My Book Notes: Unnatural Death 1927 (Lord Peter Wimsey #3) by Dorothy L Sayers


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Hodder & Stoughton, 2009. Book Format: Kindle Edition. File Size: 4341 KB. Print Length: 324 pages. ASIN:‎ B003ODIX2C. ISBN: 9781848943834. First published in Great Britain in 1927 by Ernest Benn Ltd. It was published under the title The Dawson Pedigree in the United States in 1928. This edition has an introduction by crime writer Minette Walters.

hbg-title-9781848943834-37Description: ‘No sign of foul play,’ says Dr Carr after the post-mortem on Agatha Dawson. The case is closed. But Lord Peter Wimsey is not satisfied . . .
With no clues to work on, he begins his own investigation. No clues, that is, until the sudden, senseless murder of Agatha’s maid.
What is going on in the mysterious Mrs Forrest’s Mayfair flat? And can Wimsey catch a desperate murderer before he himself becomes one of the victims?

My Take: During the course of a restaurant conversation, Lord Peter Wimsey and his friend Detective-Inspector Charles Parker of Scotland Yard are interrupted by a young man sitting alone at the next table to tell them of his own experience. Thus, Lord Peter Wimsey learns of an event that took place three years ago now and that somehow draws his attention. The death of Agatha Dawson, a pretty well-off  seventy-two-year-old lady who was suffering from terminal cancer. At that time, the old lady lived alone with Mary Whittaker, her grandniece, and a nurse hired to help her. The old woman had an extreme aversion to making a will, believing it to be completely unnecessary. After all, there was no doubt that her grandniece was her only close relative and her entire estate would one day go to her. But something in the story leaves Lord Wimsey quite intrigued, even though the post-mortem found no sign of foul play and the apparent lack of motive to wish her death. Miss Dawson’s inheritance was meant to go to her grandniece in any case, it was her wish and so she had manifested several times. It spite of all the above, Lord Wimsey sends Miss Katharine Climpson, his private investigator, to Leahampton in Hampshire to look into the case. And so the story begins, without even knowing if behind all this, there is a crime that needs to be investigated.

In the words of Lord Wimsey himself, Miss Climpson’s function in all this is to be ‘… my ears and tongue, and especially my nose. She asks questions which a young man could not put without a blush. She is the angel that rushes in where fools get a clump on the head. She can smell a rat in the dark. In fact, she is the cat’s whiskers.’ Consequently, Miss Climpson learns that just a few days before Miss Dawson’s death, her grandniece dismissed the two maids in the house, the sisters Bertha and Evelyn Gotobed. And Lord Wimsey, in a manner reminiscent of Sherlock Holmes, places advertisements in the newspapers asking them to contact him. Unfortunately, a few days later, Bertha is found dead in Epping Forest, although the evidence seems to suggest that her death was due to natural causes. However, the spiral of violence will not end here and soon the lives of Lord Wimsey and of Miss Climpson will be in serious danger.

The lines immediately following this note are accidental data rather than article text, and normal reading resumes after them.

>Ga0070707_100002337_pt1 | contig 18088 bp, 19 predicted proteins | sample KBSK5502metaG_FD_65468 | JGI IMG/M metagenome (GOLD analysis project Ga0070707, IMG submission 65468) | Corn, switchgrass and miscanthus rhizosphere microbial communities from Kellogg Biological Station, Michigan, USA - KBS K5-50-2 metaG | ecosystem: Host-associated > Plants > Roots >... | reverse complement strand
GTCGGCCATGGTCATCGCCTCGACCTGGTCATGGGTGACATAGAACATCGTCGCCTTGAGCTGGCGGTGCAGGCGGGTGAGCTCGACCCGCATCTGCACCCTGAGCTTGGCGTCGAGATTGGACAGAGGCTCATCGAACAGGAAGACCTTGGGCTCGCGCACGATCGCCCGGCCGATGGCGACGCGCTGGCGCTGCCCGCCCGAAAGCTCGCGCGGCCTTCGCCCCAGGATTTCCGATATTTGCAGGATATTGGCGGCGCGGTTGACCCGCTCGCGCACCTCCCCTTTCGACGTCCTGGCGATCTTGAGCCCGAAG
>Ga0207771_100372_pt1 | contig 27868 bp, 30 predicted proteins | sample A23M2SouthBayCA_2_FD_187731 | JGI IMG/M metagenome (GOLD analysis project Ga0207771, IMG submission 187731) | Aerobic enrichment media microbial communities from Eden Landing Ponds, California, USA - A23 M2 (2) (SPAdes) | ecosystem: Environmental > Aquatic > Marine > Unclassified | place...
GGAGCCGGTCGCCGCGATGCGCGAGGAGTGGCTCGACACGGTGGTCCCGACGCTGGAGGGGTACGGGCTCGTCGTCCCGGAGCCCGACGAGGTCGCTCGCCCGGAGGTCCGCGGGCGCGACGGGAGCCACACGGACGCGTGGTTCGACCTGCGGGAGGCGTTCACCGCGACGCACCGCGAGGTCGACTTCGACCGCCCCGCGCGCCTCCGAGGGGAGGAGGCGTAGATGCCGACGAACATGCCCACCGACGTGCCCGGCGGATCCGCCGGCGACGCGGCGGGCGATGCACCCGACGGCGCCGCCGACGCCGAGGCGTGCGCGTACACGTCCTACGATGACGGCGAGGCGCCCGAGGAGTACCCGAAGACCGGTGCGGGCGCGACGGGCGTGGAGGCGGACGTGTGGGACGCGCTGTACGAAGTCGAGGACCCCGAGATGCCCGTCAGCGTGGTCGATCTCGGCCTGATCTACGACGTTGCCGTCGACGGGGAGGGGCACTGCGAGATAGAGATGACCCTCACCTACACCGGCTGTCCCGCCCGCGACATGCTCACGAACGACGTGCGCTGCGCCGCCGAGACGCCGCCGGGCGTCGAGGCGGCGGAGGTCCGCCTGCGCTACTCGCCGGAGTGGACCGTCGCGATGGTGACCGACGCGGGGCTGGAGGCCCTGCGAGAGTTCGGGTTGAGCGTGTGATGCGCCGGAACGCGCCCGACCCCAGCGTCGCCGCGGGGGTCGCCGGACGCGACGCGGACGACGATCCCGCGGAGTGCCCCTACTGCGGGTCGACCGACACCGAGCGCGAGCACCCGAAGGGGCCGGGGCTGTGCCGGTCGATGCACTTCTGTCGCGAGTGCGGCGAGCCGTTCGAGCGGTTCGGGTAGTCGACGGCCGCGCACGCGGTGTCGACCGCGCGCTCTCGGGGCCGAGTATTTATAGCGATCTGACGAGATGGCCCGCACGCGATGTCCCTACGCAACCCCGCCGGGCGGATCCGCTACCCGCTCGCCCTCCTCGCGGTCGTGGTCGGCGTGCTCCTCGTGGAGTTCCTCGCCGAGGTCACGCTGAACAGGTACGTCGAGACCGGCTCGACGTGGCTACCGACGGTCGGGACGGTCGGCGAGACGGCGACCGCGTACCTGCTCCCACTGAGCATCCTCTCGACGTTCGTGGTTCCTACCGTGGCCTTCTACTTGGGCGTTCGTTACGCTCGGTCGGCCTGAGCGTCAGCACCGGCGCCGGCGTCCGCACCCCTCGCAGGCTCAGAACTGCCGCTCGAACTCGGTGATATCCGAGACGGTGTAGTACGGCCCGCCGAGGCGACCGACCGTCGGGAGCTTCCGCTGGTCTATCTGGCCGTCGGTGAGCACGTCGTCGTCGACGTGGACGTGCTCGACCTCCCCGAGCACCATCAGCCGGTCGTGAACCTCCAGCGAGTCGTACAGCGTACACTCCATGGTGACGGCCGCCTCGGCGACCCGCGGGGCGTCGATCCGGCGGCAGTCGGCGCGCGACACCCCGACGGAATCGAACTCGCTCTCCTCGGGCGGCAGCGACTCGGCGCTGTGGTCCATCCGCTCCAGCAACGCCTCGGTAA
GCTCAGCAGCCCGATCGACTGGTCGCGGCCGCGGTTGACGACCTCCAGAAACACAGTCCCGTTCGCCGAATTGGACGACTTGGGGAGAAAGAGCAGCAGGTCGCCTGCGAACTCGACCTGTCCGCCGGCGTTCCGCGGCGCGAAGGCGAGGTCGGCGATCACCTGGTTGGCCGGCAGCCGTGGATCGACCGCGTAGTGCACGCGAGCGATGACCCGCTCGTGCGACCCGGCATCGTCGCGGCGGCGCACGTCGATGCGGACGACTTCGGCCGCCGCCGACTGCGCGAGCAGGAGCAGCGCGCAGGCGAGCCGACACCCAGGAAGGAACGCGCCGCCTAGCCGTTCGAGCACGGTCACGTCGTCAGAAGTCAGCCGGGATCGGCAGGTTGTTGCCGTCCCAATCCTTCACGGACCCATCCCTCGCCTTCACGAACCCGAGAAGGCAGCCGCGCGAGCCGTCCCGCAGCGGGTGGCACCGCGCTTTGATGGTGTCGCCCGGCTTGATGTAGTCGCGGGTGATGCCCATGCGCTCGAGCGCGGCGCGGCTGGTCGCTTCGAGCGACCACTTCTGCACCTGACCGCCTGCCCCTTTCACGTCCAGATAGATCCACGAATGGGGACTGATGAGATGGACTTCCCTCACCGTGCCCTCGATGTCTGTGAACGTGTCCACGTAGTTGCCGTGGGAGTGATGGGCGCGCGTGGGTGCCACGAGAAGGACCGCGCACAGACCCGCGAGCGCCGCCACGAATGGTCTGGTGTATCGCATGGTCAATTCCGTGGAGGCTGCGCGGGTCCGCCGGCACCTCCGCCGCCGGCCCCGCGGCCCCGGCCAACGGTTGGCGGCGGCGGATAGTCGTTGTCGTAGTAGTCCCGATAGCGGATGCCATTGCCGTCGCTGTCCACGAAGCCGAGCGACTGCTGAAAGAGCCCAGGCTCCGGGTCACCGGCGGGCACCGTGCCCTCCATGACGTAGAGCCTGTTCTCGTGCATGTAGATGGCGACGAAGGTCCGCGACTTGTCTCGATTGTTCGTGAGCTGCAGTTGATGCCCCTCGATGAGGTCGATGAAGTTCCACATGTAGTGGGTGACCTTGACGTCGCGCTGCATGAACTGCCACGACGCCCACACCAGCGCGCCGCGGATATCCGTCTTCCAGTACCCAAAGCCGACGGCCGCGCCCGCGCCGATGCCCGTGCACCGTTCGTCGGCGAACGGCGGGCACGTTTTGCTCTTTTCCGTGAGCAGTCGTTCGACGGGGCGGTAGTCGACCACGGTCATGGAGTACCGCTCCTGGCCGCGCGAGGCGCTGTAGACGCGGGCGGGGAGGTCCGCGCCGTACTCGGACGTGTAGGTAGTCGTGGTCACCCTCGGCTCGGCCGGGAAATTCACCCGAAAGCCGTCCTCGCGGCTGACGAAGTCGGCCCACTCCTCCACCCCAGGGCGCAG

Even though the name of the murderer is quite clear from the outset, in my view we are not exactly facing an inverted mystery, although it has a direct relationship with this type of story. The accent is more in the ‘howdunit’ than in ‘whodunnit’. What I do find really interesting to highlight is the resemblance it bears to some of the books by R. Austin Freeman, and more specifically to The D’Arblay Mystery that I’ve read recently (my post will be ready soon). In any case I have to admit that I enjoyed reading Unnatural Death, despite some obvious flaws, such as those stressed in several reviews included in this entry. However, in my opinion, the characterization is excellent, the plot is extremely well crafted –even if this point is not widely accepted– and it is quite funny at times. In all probability I will not include Unnatural Death among my favourite Sayers books. It is not in the same league as Murder Must Advertise or The Nine Taylors, but I recommend it nonetheless.